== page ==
A new silicone 'skin' contains electronics that mimic the human body's lightning-fast response to pain, potentially paving the way for smart prosthetics that can detect painful sensations.
Inspired by the aerobatic manoeuvres of the swift, a new "flapping wing" aircraft can hover, glide and dive much better than quadcopter-style drones.
Computerized systems that automatically determine whether a pitch is a ball or strike promise to make umpiring more accurate, but at what price?
Amazon's planned upcoming 'Just Walk Out' technology will let customers take items off a store's shelf, bag them, and walk straight out.
A high-tech twist on an old idea – running on springs – could give human-powered movement its biggest boost in more than a century.
Robots are helping health care workers and public safety officials more safely and quickly treat coronavirus patients and contain the pandemic. They have something in common: They're tried and tested.
Pedestrians are wary of autonomous cars, but they trust traffic lights. Researchers suggest driverless cars could communicate directly with the signals to make their own actions more predictable.
Having robots and other AI systems tell people what the AIs are doing makes them more trustworthy. A study finds that how a robot explains itself matters.
Sex technologies and 'erobots' could help address issues related to human desire, and physical and emotional needs of astronauts in space.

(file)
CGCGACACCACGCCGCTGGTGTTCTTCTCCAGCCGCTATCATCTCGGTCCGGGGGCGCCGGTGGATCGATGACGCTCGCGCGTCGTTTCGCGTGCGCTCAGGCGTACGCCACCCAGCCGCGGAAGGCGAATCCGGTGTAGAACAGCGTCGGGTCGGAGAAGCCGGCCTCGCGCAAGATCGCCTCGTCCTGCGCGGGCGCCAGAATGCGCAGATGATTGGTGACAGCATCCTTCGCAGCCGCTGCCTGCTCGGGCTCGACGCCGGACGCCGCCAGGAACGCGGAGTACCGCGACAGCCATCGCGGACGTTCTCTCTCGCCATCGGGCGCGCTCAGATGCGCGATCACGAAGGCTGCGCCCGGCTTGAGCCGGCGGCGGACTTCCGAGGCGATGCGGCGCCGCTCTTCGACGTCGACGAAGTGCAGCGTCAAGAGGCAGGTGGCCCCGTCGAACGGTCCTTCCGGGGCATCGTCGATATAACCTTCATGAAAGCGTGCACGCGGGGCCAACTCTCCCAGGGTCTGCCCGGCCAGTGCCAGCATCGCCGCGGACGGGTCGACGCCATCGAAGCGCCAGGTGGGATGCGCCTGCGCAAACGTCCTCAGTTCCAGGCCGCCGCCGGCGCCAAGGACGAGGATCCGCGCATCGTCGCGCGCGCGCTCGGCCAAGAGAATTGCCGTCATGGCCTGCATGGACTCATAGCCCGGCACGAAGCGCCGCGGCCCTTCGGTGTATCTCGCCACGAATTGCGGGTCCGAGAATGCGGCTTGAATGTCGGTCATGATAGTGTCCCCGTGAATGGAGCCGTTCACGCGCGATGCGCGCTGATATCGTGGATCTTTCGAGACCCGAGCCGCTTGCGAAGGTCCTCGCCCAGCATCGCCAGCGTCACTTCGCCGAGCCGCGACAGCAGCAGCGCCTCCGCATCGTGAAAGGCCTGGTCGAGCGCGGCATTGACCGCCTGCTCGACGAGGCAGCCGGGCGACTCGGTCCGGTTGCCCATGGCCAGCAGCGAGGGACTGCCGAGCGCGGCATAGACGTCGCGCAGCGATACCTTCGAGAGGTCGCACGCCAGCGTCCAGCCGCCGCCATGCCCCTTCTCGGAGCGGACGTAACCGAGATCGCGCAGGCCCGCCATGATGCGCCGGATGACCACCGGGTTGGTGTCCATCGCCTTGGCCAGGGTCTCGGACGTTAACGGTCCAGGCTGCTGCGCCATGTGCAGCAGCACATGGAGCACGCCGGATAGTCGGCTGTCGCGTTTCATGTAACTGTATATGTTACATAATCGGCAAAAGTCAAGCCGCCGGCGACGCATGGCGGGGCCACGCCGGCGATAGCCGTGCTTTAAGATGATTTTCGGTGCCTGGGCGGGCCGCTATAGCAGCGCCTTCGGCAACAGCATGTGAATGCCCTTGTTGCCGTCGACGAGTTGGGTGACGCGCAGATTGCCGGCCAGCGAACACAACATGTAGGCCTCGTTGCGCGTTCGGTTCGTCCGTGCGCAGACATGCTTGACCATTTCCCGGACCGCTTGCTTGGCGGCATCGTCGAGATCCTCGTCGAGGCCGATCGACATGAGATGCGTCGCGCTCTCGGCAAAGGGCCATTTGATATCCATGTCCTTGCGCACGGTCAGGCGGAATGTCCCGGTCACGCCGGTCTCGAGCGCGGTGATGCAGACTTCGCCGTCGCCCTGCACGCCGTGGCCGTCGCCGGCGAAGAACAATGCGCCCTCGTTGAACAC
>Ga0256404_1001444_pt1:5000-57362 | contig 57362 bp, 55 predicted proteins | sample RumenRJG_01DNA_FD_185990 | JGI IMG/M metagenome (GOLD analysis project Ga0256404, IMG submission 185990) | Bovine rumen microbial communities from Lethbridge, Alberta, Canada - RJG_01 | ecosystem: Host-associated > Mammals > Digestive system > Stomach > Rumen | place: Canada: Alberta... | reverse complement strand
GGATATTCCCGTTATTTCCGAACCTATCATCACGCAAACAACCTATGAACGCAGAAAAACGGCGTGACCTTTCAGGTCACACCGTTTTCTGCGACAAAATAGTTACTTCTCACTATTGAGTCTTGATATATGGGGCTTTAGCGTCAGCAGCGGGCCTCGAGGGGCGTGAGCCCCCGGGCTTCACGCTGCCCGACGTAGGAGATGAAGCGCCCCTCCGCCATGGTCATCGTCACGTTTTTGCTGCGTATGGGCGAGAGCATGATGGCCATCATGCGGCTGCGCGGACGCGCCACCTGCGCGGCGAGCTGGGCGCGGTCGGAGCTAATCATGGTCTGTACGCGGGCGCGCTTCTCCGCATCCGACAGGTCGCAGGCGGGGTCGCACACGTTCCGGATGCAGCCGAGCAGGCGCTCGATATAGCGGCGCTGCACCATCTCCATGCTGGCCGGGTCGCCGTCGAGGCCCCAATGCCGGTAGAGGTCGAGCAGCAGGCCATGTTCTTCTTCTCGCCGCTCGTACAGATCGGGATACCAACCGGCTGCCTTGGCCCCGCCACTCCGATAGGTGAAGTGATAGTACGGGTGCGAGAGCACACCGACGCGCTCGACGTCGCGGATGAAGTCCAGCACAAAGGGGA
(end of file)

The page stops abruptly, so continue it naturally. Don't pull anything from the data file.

A swarm of honeybees can provide valuable lessons about how a group of many individuals can work together to accomplish a task, even with no one in charge. Roboticists are taking notes.
At the heart of the debate is that most fundamental question: what does it mean to be human?
For decades, animators have attempted to recreate realistic human faces without entering what's called the 'uncanny valley.'
Engineers predict a time when people and robots physically interact all day long. For that to happen safely will require new soft materials that can do things like sense touch and change shape.
A safer, more flexible type of industrial robot is disrupting manufacturing.
If artificial intelligence can amaze us with its prowess, there are many areas where it falls flat when compared to human and animal intelligence.
We are far from defenseless against the rise of robots, although they'll take many of our routine jobs. Our special strength is our ability to apply rules that don't exist.
With space at a premium, robotic furniture can transform a room in seconds. How will this affect our sense of belonging and feeling at home, when everything can change with a voice command?
Alan Turing devised a way to test if AI is functionally the same as a human – we've done the same for androids.
Our sense of touch lets us know how hard or soft something is, how solid or pliable it is to handle. That's an important skill if you want robots to handle things safely.
Teaching robots to care for us in old age will be child's play.